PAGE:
LSA Retro-Recap Day 0: Introducing VOSFOTWOAS
Greetings from (a plane on the way home from) Boston! In the past I really enjoyed Dave’s recap of CELS. I thought I’d carry things on with this retro diary (h/t Bill Simmons) of the Law and Society Association meeting.
Before getting to the presentations, here’s a post with some general thoughts on LSA. Like many of the most enjoyable things in life, this conference is a beautiful mess. Fully developed research programs are mashed together with provocative conjectures. Paradigm-shifting ideas comingle with stuff that would get a “good effort” if presented as an undergraduate term paper. How can you determine the formers from the latters?
I am a lapsed baseball stat geek. The lapse occurred concurrently with the birth of my first son, so my familiarity with baseball stats is old enough to be into Ninjago now. One of the best innovations of that era of sabermetrics was called Value Over Replacement Player, or VORP. VORP measures how good a major leaguer is compared to a “replacement-level” player, the kind of minor-league non-prospect that could be obtained for a bag of baseballs. VORP asks not how good a player is, but how much better he is than someone who could be picked up off the waiver wire.
I think a similar stat should be used to evaluate papers at LSA.
Several years ago (I think at the Chicago LSA in 2010), there was a massively attended panel in which David Simon, the creator of The Wire, skyped in. I recall that the panel was a little disappointing, but it got me thinking. How much more was I learning at these panels about the influence of law on the social world than I would have learned by watching the equivalent amount of time from The Wire? Specifically Season 4 —not only the best season of the show, but also the most explicit and decisive refutation of Deshaney v. Winnebago’s holding that the failure to prevent child abuse is not a violation of liberty.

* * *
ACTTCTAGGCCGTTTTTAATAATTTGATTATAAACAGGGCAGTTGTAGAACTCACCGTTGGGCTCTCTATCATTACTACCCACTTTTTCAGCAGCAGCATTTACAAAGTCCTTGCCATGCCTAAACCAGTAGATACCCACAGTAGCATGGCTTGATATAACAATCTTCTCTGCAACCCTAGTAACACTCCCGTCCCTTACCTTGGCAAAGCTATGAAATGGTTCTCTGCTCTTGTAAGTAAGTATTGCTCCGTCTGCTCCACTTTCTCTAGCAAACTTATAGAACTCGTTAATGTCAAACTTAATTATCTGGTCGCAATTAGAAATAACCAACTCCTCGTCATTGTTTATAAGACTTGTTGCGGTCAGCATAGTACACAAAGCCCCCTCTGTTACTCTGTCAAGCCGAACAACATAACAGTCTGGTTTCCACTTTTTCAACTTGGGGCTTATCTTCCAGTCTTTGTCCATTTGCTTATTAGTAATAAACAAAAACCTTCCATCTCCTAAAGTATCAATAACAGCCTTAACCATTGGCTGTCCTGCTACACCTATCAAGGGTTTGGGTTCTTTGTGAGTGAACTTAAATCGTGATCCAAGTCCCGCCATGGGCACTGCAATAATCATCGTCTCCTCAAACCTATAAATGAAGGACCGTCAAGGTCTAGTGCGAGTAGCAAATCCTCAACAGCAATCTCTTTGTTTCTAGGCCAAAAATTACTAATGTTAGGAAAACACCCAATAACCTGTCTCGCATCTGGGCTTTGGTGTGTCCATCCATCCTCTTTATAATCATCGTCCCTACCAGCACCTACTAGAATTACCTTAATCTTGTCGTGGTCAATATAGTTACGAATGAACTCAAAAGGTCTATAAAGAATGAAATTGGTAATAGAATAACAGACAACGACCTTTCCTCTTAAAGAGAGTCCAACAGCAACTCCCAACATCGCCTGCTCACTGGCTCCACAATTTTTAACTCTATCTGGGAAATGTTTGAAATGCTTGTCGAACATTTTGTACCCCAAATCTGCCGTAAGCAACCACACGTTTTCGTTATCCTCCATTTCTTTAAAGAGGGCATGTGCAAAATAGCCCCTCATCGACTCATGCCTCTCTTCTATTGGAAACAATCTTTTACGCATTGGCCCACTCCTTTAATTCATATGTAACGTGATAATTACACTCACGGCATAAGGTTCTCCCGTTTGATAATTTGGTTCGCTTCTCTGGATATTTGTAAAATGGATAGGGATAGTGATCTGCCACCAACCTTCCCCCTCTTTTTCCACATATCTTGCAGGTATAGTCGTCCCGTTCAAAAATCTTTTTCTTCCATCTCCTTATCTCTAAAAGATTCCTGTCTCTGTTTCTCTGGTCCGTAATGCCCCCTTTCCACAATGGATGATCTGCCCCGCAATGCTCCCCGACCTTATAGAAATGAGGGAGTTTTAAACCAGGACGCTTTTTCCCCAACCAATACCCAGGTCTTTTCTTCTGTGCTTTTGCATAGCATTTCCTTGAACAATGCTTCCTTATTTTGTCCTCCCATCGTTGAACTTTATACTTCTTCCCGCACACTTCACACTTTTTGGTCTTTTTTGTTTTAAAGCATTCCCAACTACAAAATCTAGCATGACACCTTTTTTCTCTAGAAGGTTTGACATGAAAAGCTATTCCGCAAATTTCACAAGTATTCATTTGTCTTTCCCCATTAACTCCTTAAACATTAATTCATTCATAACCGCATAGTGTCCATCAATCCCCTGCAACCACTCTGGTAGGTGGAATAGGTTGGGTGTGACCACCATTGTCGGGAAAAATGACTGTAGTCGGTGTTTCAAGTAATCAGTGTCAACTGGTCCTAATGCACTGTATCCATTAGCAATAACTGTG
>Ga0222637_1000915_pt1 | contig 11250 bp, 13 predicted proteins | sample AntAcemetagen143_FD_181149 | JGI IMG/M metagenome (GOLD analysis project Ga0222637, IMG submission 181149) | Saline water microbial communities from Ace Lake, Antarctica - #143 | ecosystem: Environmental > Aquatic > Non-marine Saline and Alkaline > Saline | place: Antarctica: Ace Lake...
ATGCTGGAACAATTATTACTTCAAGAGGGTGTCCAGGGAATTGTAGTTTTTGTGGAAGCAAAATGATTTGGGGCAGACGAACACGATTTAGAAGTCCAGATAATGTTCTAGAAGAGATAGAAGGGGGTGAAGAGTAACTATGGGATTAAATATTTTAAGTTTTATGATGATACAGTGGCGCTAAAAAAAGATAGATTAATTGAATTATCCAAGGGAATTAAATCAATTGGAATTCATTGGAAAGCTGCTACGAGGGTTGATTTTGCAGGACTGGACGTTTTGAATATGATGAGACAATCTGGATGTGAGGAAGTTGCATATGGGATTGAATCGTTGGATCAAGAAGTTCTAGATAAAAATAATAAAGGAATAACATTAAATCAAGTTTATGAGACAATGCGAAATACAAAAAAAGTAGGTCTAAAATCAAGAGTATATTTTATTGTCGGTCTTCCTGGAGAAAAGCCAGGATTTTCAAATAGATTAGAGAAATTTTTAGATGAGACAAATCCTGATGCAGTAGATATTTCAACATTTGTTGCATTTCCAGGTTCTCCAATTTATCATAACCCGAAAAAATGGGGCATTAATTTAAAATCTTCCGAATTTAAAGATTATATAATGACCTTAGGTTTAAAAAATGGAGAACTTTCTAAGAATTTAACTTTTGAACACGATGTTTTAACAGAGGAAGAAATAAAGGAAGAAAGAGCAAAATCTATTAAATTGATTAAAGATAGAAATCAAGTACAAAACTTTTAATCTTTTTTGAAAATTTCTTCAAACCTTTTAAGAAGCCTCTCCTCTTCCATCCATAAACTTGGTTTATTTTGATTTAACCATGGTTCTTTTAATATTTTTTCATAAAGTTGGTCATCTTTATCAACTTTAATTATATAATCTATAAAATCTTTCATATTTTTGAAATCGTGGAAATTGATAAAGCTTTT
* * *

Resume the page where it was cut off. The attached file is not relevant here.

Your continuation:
I have come to learn that not everyone is a fan of The Wire. (Inexplicably, my own brother and one of my best friends both profess indifference.) To expand the standard a little more, we might introduce the other recent item of popular culture that is or should be totemic for us law and society types: Asghar Farhadi’s masterful A Separation. A Separation is many things: a “democratic portrait of a theocratic world,” “a film that tries to be truthful about the slipperiness of truth”, and “a quiet reminder of how good it’s possible for movies to be.” From my parochial perspective, it is a sound argument for the cultivation of role moralities and a rebuke those who call for a greater influence of moral emotions in our legal system. Just as many criminal law profs now teach classes on and write about The Wire, we will soon give similar consideration to A Separation.
So the apostate baseball nerd in me suggests determining the worth of a presentation at LSA based on whether it would have been more worthwhile to spend the equivalent amount of time watching one or both of these films. Hence, Value Over Season Four Of The Wire Or A Separation, or VOSFOTWOAS.
(Incidentally, this approach could be generalized. For example, the value of presentations at the AALS Law Teachers’ conference could be measured in terms of VOWCOCWOYT, or the Value Over spending the equivalent time Watching Clips Of Charlie Whitebread On YouTube. Likewise, papers at empirical conferences could be judged according to VODH—that is, their Value Over spending the equivalent time talking with Dan Ho.)
VOSFOTWOAS is a demanding standard. I have learned a lot from papers that had negative VOSFOTWOAS, and I doubt that anything I have ever written has a positive VOSFOTWOAS. Nonetheless, I saw a number of presentations at LSA that had exceedingly high VOSFOTWOAS. I’ll lay those out in my next post.